While I’m sitting comfortably in my bed, drinking decent wine, surrounded by two snoring dogs and one grumpy guy who probably wants me to stop typing so he can just go to sleep, I’m feeling a little sorry for myself. And a little guilty for my little pity party. The people in my house don’t really do holidays, and by holidays I mean anything other than Christmas.
Life is good, truly, but it’s just, well, it’s almost Mother’s Day. Don’t get me wrong. I love my mother, I love my grandmothers and aunts and like-a-mothers and mother-friends and friends-who-have-yet-to-become-mothers, and at the end of the day I love myself too. But, well, fuck you Hallmark. And all jewelers and card companies and Kodak and whoever the fuck else floods the market with oversentimental bullshit. Because you know what is not happening in most households in America? Fathers gently rocking sweet new babies to sleep, telling sweet babies about what super-great mommies they have and how mommies deserve the best damn necklaces etc. money can buy. Also, I dare say there is little long term planning. Daddies and kiddos haven’t been sneaking around for weeks creating something heartfelt and thoughtful for mommies. Daddies are going to the store. To buy stuff.
Do I sound like the bitter woman who only hates Valentine’s Day because she never gets a gift? I know. But you know I’m right.
On my first “Mother’s Day” as a mother, I made the mistake of asking my ex what he was planning. His response? “Why? You’re not my mother”. It went downhill from there.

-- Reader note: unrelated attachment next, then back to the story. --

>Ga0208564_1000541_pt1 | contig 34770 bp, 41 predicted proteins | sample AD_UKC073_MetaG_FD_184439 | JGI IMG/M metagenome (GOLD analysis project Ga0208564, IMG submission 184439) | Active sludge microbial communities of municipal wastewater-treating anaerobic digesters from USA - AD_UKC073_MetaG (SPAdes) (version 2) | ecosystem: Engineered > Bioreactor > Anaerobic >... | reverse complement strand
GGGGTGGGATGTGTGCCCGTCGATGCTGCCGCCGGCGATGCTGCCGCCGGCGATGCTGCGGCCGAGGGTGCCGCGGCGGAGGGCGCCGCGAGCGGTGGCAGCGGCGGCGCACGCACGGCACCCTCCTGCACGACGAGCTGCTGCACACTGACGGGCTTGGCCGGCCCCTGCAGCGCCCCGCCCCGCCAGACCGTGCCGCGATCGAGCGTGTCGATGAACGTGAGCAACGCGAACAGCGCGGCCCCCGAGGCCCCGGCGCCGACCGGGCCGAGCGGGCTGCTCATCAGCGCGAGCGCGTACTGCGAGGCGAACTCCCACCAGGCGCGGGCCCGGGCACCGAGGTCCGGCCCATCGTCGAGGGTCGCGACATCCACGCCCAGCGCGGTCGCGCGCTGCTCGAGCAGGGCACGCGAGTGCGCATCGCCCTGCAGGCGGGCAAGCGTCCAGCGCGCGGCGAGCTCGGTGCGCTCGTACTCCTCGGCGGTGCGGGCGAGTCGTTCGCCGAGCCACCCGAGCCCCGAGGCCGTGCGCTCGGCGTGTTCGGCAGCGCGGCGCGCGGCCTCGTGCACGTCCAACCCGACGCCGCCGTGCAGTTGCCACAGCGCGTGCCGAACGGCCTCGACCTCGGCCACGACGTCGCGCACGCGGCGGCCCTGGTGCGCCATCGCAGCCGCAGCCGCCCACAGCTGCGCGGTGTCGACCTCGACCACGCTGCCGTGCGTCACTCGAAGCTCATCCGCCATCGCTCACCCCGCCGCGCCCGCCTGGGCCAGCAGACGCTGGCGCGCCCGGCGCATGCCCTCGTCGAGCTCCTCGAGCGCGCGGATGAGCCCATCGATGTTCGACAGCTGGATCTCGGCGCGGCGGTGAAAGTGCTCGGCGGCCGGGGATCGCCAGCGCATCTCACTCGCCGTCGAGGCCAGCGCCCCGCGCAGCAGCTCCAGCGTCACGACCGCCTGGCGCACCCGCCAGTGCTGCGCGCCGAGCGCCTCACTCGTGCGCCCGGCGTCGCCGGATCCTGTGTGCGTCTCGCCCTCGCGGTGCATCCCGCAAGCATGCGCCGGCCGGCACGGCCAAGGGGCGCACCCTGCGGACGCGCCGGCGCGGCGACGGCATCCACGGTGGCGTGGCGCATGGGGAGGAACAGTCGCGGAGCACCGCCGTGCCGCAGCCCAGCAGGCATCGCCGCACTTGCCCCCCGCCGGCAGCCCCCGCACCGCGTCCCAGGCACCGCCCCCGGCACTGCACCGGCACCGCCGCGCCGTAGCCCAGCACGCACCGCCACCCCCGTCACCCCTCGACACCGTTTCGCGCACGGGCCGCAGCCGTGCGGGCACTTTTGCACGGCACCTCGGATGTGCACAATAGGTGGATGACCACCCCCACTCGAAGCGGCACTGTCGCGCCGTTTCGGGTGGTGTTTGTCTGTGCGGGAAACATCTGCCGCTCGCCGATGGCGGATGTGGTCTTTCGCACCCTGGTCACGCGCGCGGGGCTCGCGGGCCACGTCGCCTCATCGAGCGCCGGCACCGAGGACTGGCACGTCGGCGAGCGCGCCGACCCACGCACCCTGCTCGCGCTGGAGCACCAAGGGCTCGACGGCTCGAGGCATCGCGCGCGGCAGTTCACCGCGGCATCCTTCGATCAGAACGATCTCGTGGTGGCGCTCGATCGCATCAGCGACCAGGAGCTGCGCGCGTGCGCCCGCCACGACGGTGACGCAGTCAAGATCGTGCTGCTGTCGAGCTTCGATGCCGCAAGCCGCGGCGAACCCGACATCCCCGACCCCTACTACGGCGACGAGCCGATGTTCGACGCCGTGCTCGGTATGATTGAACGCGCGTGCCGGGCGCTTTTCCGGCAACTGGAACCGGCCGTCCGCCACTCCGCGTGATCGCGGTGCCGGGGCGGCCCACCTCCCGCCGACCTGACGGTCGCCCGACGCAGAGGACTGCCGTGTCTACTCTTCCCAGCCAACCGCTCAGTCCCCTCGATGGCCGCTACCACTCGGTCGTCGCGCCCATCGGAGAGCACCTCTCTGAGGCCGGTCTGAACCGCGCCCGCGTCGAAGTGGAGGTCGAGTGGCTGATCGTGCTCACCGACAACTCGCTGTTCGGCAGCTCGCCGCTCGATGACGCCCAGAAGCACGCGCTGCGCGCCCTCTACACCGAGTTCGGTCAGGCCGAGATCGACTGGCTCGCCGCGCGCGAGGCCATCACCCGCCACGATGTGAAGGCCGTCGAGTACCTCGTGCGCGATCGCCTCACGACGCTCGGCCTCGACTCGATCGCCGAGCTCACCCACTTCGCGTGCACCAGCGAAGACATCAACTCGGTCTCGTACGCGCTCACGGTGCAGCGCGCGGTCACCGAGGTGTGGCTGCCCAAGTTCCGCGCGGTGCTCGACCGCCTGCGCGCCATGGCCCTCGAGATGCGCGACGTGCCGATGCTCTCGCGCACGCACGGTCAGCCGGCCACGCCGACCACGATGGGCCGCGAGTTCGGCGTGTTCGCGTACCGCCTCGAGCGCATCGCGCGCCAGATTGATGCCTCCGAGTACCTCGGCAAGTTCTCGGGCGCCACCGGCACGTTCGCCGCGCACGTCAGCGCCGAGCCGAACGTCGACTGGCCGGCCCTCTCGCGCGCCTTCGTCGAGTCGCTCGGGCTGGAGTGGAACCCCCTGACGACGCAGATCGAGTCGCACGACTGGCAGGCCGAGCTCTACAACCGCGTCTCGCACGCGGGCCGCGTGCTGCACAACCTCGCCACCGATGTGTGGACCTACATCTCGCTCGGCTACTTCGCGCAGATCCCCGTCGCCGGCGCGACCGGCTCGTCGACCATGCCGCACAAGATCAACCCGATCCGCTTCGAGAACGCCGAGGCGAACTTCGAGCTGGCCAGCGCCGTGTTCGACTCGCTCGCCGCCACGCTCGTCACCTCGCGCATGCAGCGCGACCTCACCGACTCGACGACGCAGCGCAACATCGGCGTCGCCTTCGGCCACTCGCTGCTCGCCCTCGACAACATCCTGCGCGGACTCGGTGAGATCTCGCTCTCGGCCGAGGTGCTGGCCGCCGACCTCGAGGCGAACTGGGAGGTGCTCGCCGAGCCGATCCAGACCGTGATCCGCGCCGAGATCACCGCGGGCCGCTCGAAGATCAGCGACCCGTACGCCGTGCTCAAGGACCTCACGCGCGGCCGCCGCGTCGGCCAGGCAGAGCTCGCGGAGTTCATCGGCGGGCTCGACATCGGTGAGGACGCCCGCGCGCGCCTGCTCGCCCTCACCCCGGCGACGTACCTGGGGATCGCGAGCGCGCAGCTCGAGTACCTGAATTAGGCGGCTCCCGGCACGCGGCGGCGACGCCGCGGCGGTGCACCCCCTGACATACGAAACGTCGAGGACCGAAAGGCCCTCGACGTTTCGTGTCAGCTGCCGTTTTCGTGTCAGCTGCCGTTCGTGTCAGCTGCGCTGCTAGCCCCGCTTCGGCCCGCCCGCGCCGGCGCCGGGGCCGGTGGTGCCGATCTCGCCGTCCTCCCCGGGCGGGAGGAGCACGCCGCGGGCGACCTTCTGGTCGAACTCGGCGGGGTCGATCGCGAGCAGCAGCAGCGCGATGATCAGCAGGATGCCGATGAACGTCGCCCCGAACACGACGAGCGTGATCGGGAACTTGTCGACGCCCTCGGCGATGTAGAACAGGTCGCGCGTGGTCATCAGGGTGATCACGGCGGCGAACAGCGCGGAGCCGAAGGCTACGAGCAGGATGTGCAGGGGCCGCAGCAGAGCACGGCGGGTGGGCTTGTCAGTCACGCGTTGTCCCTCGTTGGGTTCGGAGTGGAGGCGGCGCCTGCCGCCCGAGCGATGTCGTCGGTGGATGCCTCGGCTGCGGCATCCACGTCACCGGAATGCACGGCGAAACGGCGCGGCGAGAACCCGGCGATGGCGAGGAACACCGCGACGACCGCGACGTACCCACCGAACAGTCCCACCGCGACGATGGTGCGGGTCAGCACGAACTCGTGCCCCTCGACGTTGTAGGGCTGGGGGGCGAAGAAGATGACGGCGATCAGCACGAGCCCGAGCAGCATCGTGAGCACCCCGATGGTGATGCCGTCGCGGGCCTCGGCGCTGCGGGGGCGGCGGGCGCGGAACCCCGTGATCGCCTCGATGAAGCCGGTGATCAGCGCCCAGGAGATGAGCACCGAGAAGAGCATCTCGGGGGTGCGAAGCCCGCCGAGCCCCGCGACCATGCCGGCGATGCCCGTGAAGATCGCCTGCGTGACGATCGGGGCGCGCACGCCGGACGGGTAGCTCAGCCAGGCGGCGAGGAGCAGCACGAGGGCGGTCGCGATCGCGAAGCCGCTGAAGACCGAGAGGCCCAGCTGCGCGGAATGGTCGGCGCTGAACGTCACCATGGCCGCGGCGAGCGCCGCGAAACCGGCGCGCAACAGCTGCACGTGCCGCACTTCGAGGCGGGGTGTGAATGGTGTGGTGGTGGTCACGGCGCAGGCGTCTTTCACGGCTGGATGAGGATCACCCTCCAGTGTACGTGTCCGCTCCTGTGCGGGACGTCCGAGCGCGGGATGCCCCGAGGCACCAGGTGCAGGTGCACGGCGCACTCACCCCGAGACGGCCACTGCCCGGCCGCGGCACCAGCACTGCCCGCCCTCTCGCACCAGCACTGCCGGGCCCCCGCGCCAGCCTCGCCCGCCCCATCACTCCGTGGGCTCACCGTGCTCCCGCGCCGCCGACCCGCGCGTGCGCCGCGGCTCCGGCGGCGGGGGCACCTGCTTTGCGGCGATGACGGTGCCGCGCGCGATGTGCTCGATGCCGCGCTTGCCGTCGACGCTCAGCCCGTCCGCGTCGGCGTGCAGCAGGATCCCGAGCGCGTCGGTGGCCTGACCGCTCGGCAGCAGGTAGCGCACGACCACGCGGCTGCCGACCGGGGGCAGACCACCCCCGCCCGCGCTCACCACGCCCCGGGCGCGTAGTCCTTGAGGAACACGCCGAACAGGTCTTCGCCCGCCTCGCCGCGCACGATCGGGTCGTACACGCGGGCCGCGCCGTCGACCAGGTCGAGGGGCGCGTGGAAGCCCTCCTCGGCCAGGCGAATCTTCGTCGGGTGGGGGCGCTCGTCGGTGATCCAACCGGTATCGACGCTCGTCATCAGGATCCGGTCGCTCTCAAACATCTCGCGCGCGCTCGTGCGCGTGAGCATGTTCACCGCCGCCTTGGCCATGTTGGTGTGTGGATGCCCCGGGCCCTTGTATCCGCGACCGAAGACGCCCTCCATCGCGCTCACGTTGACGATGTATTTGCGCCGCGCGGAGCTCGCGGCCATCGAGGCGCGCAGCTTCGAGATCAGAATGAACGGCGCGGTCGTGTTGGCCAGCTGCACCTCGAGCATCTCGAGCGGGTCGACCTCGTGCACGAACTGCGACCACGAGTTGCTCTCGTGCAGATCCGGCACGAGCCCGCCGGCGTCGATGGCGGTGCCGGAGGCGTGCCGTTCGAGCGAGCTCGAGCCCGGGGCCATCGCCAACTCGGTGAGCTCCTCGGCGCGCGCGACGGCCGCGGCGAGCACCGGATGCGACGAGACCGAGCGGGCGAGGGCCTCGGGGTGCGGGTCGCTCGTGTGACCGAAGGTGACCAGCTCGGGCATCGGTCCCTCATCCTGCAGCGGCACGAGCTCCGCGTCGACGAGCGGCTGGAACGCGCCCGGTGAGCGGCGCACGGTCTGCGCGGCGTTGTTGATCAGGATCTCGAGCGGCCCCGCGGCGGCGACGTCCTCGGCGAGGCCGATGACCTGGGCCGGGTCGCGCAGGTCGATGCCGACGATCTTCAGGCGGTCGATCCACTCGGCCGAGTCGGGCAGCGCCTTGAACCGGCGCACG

Of course every person wants to feel special and appreciated. It’s human nature – at least at this point in the game. But really? Shouldn’t we be doing this every day? I know it’s a bit of an anomaly, but there are partners who treat their respective partners in such a way that their children learn that people are to be respected, appreciated, and cherished. I know this happens because, as a teacher, I see some of these kids. They are easy to pick out in a crowd.
In this spirit, I am sending out a link to Every Mother Counts, a campaign to reduce maternal mortality world-wide. Because as I sit in my comfy bed, picking at my cesarean scar, there is another woman in the same situation I was in who will not have the benefit of modern medicine. On this Mother’s Day, I will still call my family and friends. I will still be sad if the day passes unnoticed in my household. However, I will spend the day thankful that I was able to physically become a mother – to leave the hospital healthy and with a healthy child.
So, friends, what if a fraction of what we spent on cards and flowers and gifts went to help the other mothers? The ones who don’t, like me, entertain fantasies of secret gifts and breakfast-in-bed, but fantasies of survival and health?
My hope for all of you is that you have a wonderful weekend, but that it is one more day that you are acknowledged, respected, and cherished. And that you take all of that goodness and pass it on the those around you.
I almost forgot. FUCK you, Time magazine, for so purposely printing yet another piece of inflammatory, mommy-war inciting rhetoric. I am so unbelievably disappointed.